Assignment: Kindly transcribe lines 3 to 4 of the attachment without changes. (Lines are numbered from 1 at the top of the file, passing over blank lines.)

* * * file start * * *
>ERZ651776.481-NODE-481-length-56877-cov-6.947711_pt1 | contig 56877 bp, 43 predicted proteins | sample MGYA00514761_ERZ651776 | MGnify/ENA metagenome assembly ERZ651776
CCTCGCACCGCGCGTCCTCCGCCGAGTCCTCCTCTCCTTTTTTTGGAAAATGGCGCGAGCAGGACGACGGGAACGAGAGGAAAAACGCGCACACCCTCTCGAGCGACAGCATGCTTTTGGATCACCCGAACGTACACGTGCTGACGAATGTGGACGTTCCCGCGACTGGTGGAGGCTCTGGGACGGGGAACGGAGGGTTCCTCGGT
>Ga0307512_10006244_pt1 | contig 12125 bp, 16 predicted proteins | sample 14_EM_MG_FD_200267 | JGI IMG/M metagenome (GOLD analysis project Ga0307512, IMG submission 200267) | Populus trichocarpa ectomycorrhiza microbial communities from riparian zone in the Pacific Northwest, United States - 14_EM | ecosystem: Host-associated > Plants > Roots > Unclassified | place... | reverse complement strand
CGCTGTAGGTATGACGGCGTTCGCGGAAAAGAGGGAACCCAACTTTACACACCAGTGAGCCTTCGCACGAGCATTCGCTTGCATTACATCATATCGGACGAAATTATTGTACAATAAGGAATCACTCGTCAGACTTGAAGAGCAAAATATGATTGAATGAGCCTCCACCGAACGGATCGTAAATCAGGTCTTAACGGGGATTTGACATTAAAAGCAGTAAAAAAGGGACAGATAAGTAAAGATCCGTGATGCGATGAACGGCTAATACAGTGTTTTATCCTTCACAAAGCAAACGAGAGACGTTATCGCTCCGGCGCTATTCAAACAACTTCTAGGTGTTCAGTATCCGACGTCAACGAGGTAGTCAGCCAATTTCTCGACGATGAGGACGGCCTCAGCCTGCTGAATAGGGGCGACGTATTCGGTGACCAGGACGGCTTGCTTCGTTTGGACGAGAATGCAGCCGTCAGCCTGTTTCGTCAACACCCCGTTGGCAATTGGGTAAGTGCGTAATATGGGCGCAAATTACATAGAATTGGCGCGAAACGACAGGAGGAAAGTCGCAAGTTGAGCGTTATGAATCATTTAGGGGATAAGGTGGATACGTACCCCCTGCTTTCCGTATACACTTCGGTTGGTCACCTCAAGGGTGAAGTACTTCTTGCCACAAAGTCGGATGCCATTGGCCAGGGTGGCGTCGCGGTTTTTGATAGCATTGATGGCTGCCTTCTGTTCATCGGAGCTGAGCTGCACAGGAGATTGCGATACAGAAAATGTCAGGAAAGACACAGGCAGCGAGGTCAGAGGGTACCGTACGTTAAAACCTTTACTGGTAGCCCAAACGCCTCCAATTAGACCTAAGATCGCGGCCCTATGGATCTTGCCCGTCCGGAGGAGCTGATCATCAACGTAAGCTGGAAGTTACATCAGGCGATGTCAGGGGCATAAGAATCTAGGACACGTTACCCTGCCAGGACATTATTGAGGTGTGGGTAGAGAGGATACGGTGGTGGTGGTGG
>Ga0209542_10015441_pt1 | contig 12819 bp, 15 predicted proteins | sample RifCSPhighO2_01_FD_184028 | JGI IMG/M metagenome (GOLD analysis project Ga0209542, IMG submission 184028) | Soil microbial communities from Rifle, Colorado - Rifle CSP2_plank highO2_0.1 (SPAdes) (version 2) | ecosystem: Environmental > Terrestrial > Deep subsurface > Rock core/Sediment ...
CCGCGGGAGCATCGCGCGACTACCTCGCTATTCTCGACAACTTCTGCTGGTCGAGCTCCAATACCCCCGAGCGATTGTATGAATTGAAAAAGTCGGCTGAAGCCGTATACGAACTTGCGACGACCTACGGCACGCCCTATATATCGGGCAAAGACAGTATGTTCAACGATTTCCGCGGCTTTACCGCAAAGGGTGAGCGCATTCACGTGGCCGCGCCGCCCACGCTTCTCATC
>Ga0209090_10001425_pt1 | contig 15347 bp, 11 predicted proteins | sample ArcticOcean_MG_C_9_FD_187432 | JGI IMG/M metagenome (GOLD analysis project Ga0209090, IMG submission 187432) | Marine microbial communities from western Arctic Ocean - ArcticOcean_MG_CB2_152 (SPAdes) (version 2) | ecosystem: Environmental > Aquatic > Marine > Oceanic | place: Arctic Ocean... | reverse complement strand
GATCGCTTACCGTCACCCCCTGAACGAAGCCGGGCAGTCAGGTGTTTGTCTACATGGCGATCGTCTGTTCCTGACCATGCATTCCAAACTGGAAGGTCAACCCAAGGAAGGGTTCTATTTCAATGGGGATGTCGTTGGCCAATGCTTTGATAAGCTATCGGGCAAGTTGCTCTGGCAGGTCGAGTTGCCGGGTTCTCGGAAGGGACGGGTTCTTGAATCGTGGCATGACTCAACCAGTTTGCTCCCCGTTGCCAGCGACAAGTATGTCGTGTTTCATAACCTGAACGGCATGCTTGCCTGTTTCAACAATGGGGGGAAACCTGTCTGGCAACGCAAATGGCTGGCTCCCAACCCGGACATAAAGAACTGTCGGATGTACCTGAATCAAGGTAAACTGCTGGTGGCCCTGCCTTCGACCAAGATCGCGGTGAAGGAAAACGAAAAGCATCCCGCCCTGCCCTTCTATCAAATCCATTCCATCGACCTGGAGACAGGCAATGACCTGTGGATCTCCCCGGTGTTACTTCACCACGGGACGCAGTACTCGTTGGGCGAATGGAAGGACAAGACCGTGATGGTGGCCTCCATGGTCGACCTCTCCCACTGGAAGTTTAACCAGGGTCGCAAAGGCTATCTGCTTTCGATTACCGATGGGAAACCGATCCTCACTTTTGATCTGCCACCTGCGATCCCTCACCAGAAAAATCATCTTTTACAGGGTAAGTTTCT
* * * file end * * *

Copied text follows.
>Ga0307512_10006244_pt1 | contig 12125 bp, 16 predicted proteins | sample 14_EM_MG_FD_200267 | JGI IMG/M metagenome (GOLD analysis project Ga0307512, IMG submission 200267) | Populus trichocarpa ectomycorrhiza microbial communities from riparian zone in the Pacific Northwest, United States - 14_EM | ecosystem: Host-associated > Plants > Roots > Unclassified | place... | reverse complement strand
CGCTGTAGGTATGACGGCGTTCGCGGAAAAGAGGGAACCCAACTTTACACACCAGTGAGCCTTCGCACGAGCATTCGCTTGCATTACATCATATCGGACGAAATTATTGTACAATAAGGAATCACTCGTCAGACTTGAAGAGCAAAATATGATTGAATGAGCCTCCACCGAACGGATCGTAAATCAGGTCTTAACGGGGATTTGACATTAAAAGCAGTAAAAAAGGGACAGATAAGTAAAGATCCGTGATGCGATGAACGGCTAATACAGTGTTTTATCCTTCACAAAGCAAACGAGAGACGTTATCGCTCCGGCGCTATTCAAACAACTTCTAGGTGTTCAGTATCCGACGTCAACGAGGTAGTCAGCCAATTTCTCGACGATGAGGACGGCCTCAGCCTGCTGAATAGGGGCGACGTATTCGGTGACCAGGACGGCTTGCTTCGTTTGGACGAGAATGCAGCCGTCAGCCTGTTTCGTCAACACCCCGTTGGCAATTGGGTAAGTGCGTAATATGGGCGCAAATTACATAGAATTGGCGCGAAACGACAGGAGGAAAGTCGCAAGTTGAGCGTTATGAATCATTTAGGGGATAAGGTGGATACGTACCCCCTGCTTTCCGTATACACTTCGGTTGGTCACCTCAAGGGTGAAGTACTTCTTGCCACAAAGTCGGATGCCATTGGCCAGGGTGGCGTCGCGGTTTTTGATAGCATTGATGGCTGCCTTCTGTTCATCGGAGCTGAGCTGCACAGGAGATTGCGATACAGAAAATGTCAGGAAAGACACAGGCAGCGAGGTCAGAGGGTACCGTACGTTAAAACCTTTACTGGTAGCCCAAACGCCTCCAATTAGACCTAAGATCGCGGCCCTATGGATCTTGCCCGTCCGGAGGAGCTGATCATCAACGTAAGCTGGAAGTTACATCAGGCGATGTCAGGGGCATAAGAATCTAGGACACGTTACCCTGCCAGGACATTATTGAGGTGTGGGTAGAGAGGATACGGTGGTGGTGGTGG